Didn’t have to tutor last night, but did expect some forms from F signed by her father and pertaining to her and her little sister’s participation in the study. Though several students asked me to help with homework, I realized I socialized more beyond homework this evening, having sustained conversation with F about her transnational relationships with folks.
She did have the forms for us. When she saw us enter through the doors, in fact, she rushed over to sit with us. She told Sara in Spanish that she thought her father may have filled the form out wrong. They looked over the forms, and they were fine. For both the sisters, they were added to the list of participants, our third family. I have yet to move on with the staff, but we plan on approaching them soon.
F had frank conversations with us about her social media use, when she uses Spanish and English, what she wants to study, where she wants to go to school. During a conversation with her middle school counselor, she was told she should think about community college when older.
I had my laptop with me, opened because I was sending emails to folks, catching up on work. F asked if she could use it to check on something on Google. I consented.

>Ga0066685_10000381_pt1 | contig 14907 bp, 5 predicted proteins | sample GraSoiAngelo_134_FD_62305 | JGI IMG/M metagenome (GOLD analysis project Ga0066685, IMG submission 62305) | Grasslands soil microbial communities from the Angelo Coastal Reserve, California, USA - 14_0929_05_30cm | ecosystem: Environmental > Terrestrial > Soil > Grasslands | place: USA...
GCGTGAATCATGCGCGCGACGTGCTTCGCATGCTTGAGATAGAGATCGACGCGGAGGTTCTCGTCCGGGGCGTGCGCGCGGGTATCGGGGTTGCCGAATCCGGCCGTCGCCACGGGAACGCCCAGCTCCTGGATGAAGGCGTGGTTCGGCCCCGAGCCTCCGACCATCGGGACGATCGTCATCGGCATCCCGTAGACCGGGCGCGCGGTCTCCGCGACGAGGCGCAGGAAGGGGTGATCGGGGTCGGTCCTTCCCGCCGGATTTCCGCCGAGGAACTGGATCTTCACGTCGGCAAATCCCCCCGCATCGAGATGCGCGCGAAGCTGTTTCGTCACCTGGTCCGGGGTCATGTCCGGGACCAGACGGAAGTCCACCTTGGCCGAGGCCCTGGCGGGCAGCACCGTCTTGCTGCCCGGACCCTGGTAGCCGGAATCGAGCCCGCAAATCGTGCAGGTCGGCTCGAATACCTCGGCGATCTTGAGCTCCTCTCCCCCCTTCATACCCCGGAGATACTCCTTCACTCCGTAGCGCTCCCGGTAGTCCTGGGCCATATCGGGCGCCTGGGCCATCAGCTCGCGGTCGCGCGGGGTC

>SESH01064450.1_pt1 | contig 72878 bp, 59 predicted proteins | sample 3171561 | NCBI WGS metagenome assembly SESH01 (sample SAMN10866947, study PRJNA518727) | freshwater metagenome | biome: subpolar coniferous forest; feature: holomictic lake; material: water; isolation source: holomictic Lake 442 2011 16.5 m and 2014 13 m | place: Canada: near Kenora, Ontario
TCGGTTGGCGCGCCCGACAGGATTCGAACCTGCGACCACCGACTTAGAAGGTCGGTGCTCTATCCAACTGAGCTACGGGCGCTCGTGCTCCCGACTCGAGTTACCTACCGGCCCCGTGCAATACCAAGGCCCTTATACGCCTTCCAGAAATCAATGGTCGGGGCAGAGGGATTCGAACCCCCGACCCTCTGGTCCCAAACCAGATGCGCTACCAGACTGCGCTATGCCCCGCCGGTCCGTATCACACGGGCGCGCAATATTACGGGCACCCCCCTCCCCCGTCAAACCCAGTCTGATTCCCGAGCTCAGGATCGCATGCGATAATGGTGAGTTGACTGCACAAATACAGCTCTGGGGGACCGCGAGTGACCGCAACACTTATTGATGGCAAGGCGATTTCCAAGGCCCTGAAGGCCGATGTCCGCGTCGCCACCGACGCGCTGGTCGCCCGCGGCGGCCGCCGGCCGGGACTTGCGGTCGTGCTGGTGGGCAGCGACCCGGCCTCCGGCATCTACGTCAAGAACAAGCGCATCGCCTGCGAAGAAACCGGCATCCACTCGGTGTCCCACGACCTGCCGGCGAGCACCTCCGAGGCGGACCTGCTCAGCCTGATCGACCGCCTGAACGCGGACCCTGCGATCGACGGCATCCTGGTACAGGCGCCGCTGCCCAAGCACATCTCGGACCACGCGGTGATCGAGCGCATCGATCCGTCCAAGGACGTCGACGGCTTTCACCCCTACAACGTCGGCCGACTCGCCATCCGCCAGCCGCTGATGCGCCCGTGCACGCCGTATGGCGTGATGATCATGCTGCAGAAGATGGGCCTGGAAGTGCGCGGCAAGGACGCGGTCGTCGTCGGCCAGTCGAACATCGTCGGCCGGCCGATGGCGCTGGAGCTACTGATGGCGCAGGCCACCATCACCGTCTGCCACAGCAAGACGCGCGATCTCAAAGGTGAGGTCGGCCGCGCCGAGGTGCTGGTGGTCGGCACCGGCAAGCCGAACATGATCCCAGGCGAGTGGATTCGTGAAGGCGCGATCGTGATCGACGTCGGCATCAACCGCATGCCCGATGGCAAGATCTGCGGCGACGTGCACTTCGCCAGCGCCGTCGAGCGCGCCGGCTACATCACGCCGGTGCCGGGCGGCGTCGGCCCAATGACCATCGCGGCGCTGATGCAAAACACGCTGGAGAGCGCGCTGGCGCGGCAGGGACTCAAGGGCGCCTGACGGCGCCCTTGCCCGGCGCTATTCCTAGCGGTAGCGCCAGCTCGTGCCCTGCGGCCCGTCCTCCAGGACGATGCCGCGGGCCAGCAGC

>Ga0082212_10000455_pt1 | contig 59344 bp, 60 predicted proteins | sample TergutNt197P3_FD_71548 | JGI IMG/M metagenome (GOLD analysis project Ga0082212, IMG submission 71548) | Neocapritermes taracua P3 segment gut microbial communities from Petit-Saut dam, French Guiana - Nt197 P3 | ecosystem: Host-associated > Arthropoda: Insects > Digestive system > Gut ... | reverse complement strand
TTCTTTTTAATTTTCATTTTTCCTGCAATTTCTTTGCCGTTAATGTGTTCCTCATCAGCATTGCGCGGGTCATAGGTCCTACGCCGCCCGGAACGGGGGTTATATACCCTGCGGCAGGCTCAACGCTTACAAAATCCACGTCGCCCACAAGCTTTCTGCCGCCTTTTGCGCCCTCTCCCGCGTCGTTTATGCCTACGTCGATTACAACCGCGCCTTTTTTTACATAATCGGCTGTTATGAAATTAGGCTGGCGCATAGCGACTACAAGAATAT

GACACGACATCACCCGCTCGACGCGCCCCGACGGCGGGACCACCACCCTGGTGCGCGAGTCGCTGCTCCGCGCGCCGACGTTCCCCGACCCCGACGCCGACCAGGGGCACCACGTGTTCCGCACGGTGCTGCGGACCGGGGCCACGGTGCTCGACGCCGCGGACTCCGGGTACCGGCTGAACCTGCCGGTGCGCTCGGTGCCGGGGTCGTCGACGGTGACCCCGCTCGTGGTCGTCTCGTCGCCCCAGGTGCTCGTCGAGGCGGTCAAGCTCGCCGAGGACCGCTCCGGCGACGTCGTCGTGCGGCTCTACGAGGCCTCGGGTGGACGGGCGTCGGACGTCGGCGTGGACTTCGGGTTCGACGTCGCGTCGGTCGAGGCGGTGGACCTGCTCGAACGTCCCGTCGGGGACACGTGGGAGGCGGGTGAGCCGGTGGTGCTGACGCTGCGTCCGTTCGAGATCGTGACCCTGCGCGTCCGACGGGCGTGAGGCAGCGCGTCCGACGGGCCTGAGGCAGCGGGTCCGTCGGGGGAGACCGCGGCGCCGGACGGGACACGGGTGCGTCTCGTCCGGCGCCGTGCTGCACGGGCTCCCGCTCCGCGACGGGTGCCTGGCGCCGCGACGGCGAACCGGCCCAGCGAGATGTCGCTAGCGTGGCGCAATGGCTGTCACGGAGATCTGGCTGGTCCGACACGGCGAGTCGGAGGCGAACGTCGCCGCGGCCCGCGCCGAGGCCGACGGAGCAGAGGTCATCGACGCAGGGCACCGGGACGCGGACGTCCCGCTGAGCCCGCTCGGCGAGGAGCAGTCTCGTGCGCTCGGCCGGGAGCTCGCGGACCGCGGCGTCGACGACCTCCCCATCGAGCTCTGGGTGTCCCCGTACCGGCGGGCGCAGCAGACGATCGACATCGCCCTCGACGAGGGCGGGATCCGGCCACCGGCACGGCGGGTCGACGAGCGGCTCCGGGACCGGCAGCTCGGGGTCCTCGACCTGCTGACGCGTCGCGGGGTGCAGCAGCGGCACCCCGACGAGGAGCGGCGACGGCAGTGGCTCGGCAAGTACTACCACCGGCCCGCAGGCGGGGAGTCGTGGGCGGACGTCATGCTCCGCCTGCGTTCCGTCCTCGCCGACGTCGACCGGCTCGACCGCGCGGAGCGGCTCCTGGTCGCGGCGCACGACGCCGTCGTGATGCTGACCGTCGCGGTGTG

I asked her about what social media she uses. She quickly ran down the list, “Facebook, Twitter, Snapchat, Instagram, Vine . . . ”
And I asked with these media, where most of the folks she communicated lived.
“All over, in Mexico, Kentucky, Indiana, New York, North Carolina–where all my friends and cousins live now.”
After a minute, she asked me if I wanted to see what her hometown in Mexico looked like. I said sure.
She navigated to YouTube, and she showed me the following video:
As it played, she pointed out different people by name. “I’m standing by the guy filming so you can’t see me. I have some videos on my phone too, and some pictures.”
I asked where all the women in the video were.
“The women come out later. In the daytime, it’s mostly for the boys.”
Then she showed me the next video.
“See, here’s the dancing, later the women go dancing with the men.”
“They look like they are having fun,” I say.
“They are, it’s fun, very fun for like ten or more days. And they have lots of food and music, and bands too. Let me show you the band.”
And she navigated to the following video:
“I love this song,” she said. “But it doesn’t sound good on the video like when you are there.”
I asked her about what other types of events went on.
“Hay jaripeos! You know those?”
I assented. She navigated to the following video: